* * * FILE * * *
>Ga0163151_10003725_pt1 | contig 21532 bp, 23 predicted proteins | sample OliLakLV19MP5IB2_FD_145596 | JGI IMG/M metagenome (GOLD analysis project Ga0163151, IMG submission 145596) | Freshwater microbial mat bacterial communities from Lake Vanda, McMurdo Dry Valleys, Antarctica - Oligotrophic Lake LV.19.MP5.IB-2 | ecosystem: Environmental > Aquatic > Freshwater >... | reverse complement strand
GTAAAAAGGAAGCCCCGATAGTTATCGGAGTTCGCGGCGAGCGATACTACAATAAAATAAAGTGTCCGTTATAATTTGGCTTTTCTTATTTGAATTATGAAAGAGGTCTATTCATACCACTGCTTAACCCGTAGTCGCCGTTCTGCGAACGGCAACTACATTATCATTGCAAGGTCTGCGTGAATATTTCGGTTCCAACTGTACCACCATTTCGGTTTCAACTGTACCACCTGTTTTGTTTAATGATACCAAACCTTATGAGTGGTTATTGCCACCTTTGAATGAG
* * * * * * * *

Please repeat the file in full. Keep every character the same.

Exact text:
>Ga0163151_10003725_pt1 | contig 21532 bp, 23 predicted proteins | sample OliLakLV19MP5IB2_FD_145596 | JGI IMG/M metagenome (GOLD analysis project Ga0163151, IMG submission 145596) | Freshwater microbial mat bacterial communities from Lake Vanda, McMurdo Dry Valleys, Antarctica - Oligotrophic Lake LV.19.MP5.IB-2 | ecosystem: Environmental > Aquatic > Freshwater >... | reverse complement strand
GTAAAAAGGAAGCCCCGATAGTTATCGGAGTTCGCGGCGAGCGATACTACAATAAAATAAAGTGTCCGTTATAATTTGGCTTTTCTTATTTGAATTATGAAAGAGGTCTATTCATACCACTGCTTAACCCGTAGTCGCCGTTCTGCGAACGGCAACTACATTATCATTGCAAGGTCTGCGTGAATATTTCGGTTCCAACTGTACCACCATTTCGGTTTCAACTGTACCACCTGTTTTGTTTAATGATACCAAACCTTATGAGTGGTTATTGCCACCTTTGAATGAG